Getting Real with Kira Hazledine
On a typical day, 20,000 phone calls are made to domestic violence hotlines nationwide. On a typical day, 20,000 people are asking for help, and this does not include those who remain silent. On a typical day, it is very likely that a mother is terrified for her children.
I was very lucky, in terms of my experience in abuse. My abuser and I were not married, and thank god, we had no kids. I cringe every time I consider how awful it would be to have children in an abusive situation, because protecting myself was hard enough.
I spent four years being emotionally, verbally, and physically abused. As a psychology student, you think I would’ve seen it coming, but abuse does not discriminate. It starts with careful manipulation and grooming, and many abusers are some of the most charismatic individuals you’ll ever meet. I never noticed the abuse until it was too late, and by the time the first punch came, I was already convinced that I deserved it, and that I was at fault.
Now, as a mother to a beautiful little girl, I am terrified.
I can’t even breathe thinking about how I am going to protect her. I don’t consider myself to be stupid by any means, and I am not even sure how I landed myself in an abusive relationship. So how do I teach my daughter, and future children, how to avoid what I couldn’t?
October is Domestic Violence Awareness Month, and I try to speak on behalf of those who are silent. It is still very hard for me to come to terms with the abuse I experienced, and only recently was I honest with myself about my current PTSD. I feel shame in speaking about it, because it makes others uncomfortable. I get frustrated speaking about it, because people don’t understand. I get angry speaking about it, because there is rampant victim-blaming and few solutions. Now, as a mother, I’m at a loss for where to begin when it comes to discussing domestic violence with my daughter.
It has changed how I parent.
When I dreamt about motherhood years ago, it was picture perfect and full of play dates and friends. Now, I am constantly on the defense for abusers that may never appear. Will I recognize a harmful relationship in my daughter’s future? Will I be able to talk openly with her about it, or will she push me away? Will I be able to teach her to protect herself, and will she use the lessons she learns? I dread Hallie getting older and being thrust into the complexities of relationships that are just a part of life, because what if? What if someone convinces her she is less than?
I am determined to raise a fierce child. My parenting is now focused entirely on teaching my daughter to believe she is GREAT. That she is the most perfect version of herself. I don’t know the mother I would have been outside of abuse, but I am grateful for the mother it has created. I wonder if I would have made excuses for the poor behavior of others, and encourage Hallie to be gentle. Now, I will still encourage Hallie to be kind, but she won’t be taking any crap. I am doing my best to strike a balance (aren’t we all), but it’s harder than I thought it would be.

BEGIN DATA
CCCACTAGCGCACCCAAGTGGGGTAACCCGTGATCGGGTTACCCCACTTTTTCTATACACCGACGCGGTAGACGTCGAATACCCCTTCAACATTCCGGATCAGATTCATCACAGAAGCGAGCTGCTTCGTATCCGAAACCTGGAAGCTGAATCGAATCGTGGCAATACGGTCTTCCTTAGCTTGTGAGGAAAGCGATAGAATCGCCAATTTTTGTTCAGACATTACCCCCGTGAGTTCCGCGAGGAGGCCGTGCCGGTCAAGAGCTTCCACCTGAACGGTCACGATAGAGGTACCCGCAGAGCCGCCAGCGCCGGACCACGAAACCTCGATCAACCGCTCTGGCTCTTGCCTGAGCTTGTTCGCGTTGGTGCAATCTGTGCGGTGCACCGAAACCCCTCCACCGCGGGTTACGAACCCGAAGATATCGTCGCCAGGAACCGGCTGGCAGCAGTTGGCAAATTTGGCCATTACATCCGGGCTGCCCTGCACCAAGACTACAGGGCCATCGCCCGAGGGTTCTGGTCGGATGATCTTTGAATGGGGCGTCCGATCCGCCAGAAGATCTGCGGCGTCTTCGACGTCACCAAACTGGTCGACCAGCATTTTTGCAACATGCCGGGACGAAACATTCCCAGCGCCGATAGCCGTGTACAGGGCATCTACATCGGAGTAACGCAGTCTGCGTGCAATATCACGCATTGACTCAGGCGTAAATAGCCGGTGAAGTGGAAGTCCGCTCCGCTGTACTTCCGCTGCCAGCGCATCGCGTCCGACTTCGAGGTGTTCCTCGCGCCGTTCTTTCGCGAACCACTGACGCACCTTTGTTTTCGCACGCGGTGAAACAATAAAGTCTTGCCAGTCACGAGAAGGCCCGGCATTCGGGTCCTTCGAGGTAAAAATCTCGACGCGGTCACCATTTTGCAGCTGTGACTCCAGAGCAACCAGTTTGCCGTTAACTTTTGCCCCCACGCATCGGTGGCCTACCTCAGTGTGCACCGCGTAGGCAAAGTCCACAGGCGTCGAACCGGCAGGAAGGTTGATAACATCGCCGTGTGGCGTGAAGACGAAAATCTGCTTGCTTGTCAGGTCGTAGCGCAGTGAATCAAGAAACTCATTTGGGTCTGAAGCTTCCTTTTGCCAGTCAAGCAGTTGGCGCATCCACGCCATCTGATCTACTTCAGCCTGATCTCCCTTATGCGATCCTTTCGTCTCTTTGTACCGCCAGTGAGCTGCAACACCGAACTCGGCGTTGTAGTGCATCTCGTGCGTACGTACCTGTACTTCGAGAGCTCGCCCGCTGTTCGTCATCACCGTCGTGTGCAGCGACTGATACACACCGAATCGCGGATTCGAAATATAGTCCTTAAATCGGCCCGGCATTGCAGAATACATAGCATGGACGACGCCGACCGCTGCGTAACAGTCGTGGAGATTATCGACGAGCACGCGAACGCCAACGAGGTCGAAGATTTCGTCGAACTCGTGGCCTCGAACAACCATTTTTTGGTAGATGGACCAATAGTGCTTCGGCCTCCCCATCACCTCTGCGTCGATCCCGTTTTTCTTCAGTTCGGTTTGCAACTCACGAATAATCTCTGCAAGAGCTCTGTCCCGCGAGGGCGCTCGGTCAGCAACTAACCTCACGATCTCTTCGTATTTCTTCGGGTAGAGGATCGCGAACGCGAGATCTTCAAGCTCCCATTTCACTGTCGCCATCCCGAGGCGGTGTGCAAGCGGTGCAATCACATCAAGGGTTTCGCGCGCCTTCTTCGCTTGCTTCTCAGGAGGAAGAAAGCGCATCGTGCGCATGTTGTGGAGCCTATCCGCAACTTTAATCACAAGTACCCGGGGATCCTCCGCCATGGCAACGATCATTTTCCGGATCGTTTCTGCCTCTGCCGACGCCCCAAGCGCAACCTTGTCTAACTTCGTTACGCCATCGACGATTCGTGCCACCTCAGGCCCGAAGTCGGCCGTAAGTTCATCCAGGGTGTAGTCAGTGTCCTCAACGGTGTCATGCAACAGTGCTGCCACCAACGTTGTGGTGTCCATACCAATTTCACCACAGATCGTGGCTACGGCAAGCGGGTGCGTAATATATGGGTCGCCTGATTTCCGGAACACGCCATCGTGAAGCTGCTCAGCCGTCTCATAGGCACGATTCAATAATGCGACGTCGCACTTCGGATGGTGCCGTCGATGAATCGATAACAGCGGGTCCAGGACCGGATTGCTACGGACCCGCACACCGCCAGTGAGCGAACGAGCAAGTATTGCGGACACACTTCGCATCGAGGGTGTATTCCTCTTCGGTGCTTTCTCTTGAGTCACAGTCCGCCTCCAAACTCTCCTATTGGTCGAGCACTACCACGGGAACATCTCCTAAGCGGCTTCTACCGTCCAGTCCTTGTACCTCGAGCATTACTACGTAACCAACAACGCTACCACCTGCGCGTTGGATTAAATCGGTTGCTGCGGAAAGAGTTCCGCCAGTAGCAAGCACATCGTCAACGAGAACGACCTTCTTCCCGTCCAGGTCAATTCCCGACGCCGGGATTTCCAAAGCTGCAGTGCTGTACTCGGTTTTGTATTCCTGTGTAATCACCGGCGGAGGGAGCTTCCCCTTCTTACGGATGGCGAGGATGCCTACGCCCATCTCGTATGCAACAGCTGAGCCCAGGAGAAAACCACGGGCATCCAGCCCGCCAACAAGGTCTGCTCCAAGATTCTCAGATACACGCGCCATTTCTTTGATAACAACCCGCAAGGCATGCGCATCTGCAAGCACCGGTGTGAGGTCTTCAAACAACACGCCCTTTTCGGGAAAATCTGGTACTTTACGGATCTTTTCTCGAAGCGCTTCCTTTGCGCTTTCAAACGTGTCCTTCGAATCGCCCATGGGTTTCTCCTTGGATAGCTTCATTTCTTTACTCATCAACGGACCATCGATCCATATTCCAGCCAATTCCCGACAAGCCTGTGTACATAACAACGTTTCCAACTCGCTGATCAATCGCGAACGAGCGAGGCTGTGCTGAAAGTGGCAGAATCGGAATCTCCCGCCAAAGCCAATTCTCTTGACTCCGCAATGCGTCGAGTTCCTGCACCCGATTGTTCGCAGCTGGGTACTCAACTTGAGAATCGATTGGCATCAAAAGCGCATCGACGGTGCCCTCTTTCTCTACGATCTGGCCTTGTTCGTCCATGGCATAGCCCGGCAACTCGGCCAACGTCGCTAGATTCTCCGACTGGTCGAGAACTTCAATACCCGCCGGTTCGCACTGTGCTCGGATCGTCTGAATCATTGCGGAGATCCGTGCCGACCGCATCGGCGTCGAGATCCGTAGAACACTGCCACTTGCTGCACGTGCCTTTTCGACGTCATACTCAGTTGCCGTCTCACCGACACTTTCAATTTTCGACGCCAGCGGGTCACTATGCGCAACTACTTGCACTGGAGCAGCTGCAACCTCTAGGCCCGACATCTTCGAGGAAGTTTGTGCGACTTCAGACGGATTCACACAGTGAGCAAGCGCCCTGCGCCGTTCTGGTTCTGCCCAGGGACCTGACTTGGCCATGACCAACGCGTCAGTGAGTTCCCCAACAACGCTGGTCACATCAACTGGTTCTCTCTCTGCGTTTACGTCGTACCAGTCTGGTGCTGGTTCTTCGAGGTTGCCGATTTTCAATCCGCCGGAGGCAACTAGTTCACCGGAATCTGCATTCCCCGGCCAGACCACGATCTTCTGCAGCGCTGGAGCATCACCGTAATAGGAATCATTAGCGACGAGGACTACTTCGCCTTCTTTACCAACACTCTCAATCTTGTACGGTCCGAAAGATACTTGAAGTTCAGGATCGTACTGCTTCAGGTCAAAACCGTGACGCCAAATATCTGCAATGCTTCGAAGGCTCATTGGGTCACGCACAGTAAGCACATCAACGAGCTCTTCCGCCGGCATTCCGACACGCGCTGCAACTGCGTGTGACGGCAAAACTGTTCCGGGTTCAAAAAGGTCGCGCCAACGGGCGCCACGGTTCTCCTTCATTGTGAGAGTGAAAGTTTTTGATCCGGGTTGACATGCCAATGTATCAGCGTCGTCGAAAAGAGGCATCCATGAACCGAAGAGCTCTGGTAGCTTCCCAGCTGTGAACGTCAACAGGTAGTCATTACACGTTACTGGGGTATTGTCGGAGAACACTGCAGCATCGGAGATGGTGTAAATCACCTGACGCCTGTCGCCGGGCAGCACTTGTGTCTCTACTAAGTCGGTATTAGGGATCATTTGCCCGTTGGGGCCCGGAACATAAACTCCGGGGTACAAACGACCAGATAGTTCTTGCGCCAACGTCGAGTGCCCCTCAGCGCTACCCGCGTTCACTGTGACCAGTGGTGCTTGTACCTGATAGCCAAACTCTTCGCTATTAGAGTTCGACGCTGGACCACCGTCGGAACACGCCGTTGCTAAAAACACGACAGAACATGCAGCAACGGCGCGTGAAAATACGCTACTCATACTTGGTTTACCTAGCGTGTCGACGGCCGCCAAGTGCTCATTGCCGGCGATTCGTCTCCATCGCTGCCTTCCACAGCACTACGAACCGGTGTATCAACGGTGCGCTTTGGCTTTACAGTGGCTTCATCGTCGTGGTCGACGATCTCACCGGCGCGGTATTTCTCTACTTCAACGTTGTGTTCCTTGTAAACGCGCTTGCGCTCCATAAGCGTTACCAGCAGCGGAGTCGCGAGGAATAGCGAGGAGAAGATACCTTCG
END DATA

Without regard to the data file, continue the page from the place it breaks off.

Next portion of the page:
The worst part about speaking to my family about domestic violence is that I feel like the clock is ticking. The words of my abuser still ring in my head, and although I can say that I know it wasn’t my fault, I still blame myself. Even though I say the words “I’m safe” there are still days I fear for my life. I am trying desperately to heal, because I want to say with certainty to my daughter that it is not her fault, and not be a hypocrite.
As a mother, I also didn’t expect to be struggling with mental illness, but it is a reality for many. Domestic violence came with a lot of baggage, and motherhood is hard without even considering PTSD and other illnesses like it. But here I am, still kicking ass. Despite mental illness, despite domestic violence, I can say with certainty that I am an awesome mother. The abuse is a piece of me, but it does not define me.
I force myself to talk about the abuse.
I never imagined domestic violence being a conversation in my household. Of course, everyone talks about how you shouldn’t hurt others, or let them hurt you, but what about the complexities of gaslighting? What if the hurt is packaged to look like love? What if you’re in love with a sociopath?
I force the conversation for my daughter. For all the little boys and girls out there, who are likely to be sexually assaulted, harassed, or abused. For the mothers that do have children in an abusive situation, and don’t know what to do. I talk about the abuse because it deserves attention. I will never tell my daughter that she is only being picked on because the boys like her, or that the girls are jealous. I want Hallie to be educated so that she can educate others, and I desperately want Hallie to never have to endure the horrors I did. I want her to be safe. I know that domestic violence is only a small piece of protecting her, but I don’t think it’s a conversation that is had as often as it should be.
I am not the mother that I thought I would be, but I’m using the negativity in my life to encourage positivity in my daughter’s. Any mistakes I make are fuel for the lessons she will learn, and even though she will make her own mistakes, she is going to have a huge safety net of support and knowledge.
For the mothers out there in an abusive relationship: you deserve happiness too. Abuse is not always physical. There is a way out. There are resources that can help. You are not alone. If you need help, or just someone to talk to, call the National Domestic Violence Hotline at 1−800−799−7233.